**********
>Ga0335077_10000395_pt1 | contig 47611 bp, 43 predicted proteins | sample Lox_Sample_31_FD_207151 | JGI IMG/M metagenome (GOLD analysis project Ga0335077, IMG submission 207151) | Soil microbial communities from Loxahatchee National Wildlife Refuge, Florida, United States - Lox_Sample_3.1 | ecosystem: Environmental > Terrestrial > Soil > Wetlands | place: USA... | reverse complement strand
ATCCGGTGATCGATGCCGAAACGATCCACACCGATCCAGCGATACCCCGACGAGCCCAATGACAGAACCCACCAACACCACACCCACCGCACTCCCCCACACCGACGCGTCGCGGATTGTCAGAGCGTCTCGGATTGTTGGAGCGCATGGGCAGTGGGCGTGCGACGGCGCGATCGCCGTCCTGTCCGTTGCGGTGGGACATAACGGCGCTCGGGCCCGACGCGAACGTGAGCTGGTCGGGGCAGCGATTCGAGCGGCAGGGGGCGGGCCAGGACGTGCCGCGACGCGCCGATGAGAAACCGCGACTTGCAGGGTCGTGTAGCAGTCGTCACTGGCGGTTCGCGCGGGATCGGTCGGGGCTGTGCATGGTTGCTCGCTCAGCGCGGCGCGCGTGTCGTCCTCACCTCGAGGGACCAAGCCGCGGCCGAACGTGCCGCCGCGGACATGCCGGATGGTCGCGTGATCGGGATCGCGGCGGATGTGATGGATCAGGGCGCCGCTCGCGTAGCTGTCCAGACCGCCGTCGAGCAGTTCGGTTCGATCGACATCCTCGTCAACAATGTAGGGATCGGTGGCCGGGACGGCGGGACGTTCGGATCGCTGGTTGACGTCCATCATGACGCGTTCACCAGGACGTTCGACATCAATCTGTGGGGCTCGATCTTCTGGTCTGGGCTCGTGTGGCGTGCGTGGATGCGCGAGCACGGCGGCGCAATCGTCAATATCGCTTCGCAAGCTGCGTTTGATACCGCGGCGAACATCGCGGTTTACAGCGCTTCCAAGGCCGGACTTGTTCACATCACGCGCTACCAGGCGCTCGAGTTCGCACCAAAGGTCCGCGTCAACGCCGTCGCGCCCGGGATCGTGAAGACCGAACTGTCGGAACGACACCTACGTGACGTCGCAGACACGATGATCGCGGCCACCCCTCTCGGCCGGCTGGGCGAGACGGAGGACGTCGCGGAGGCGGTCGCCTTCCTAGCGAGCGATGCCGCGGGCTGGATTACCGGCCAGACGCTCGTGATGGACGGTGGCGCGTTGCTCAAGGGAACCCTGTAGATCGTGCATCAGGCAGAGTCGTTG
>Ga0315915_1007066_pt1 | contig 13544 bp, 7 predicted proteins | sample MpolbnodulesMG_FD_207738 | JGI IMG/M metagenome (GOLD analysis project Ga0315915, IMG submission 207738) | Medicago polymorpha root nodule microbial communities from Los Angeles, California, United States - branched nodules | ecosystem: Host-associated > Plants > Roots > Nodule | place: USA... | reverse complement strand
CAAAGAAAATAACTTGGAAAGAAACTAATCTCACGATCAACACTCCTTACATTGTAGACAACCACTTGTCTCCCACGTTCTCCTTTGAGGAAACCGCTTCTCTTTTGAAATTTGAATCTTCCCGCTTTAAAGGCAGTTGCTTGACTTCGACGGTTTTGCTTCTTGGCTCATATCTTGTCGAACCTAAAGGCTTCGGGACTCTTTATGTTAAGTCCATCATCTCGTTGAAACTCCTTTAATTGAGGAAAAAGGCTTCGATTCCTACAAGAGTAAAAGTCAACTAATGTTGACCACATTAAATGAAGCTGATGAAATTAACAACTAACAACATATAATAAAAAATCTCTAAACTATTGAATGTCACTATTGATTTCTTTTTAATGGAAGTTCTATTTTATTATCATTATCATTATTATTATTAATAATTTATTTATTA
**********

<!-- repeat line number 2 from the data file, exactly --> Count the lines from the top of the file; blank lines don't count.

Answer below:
ATCCGGTGATCGATGCCGAAACGATCCACACCGATCCAGCGATACCCCGACGAGCCCAATGACAGAACCCACCAACACCACACCCACCGCACTCCCCCACACCGACGCGTCGCGGATTGTCAGAGCGTCTCGGATTGTTGGAGCGCATGGGCAGTGGGCGTGCGACGGCGCGATCGCCGTCCTGTCCGTTGCGGTGGGACATAACGGCGCTCGGGCCCGACGCGAACGTGAGCTGGTCGGGGCAGCGATTCGAGCGGCAGGGGGCGGGCCAGGACGTGCCGCGACGCGCCGATGAGAAACCGCGACTTGCAGGGTCGTGTAGCAGTCGTCACTGGCGGTTCGCGCGGGATCGGTCGGGGCTGTGCATGGTTGCTCGCTCAGCGCGGCGCGCGTGTCGTCCTCACCTCGAGGGACCAAGCCGCGGCCGAACGTGCCGCCGCGGACATGCCGGATGGTCGCGTGATCGGGATCGCGGCGGATGTGATGGATCAGGGCGCCGCTCGCGTAGCTGTCCAGACCGCCGTCGAGCAGTTCGGTTCGATCGACATCCTCGTCAACAATGTAGGGATCGGTGGCCGGGACGGCGGGACGTTCGGATCGCTGGTTGACGTCCATCATGACGCGTTCACCAGGACGTTCGACATCAATCTGTGGGGCTCGATCTTCTGGTCTGGGCTCGTGTGGCGTGCGTGGATGCGCGAGCACGGCGGCGCAATCGTCAATATCGCTTCGCAAGCTGCGTTTGATACCGCGGCGAACATCGCGGTTTACAGCGCTTCCAAGGCCGGACTTGTTCACATCACGCGCTACCAGGCGCTCGAGTTCGCACCAAAGGTCCGCGTCAACGCCGTCGCGCCCGGGATCGTGAAGACCGAACTGTCGGAACGACACCTACGTGACGTCGCAGACACGATGATCGCGGCCACCCCTCTCGGCCGGCTGGGCGAGACGGAGGACGTCGCGGAGGCGGTCGCCTTCCTAGCGAGCGATGCCGCGGGCTGGATTACCGGCCAGACGCTCGTGATGGACGGTGGCGCGTTGCTCAAGGGAACCCTGTAGATCGTGCATCAGGCAGAGTCGTTG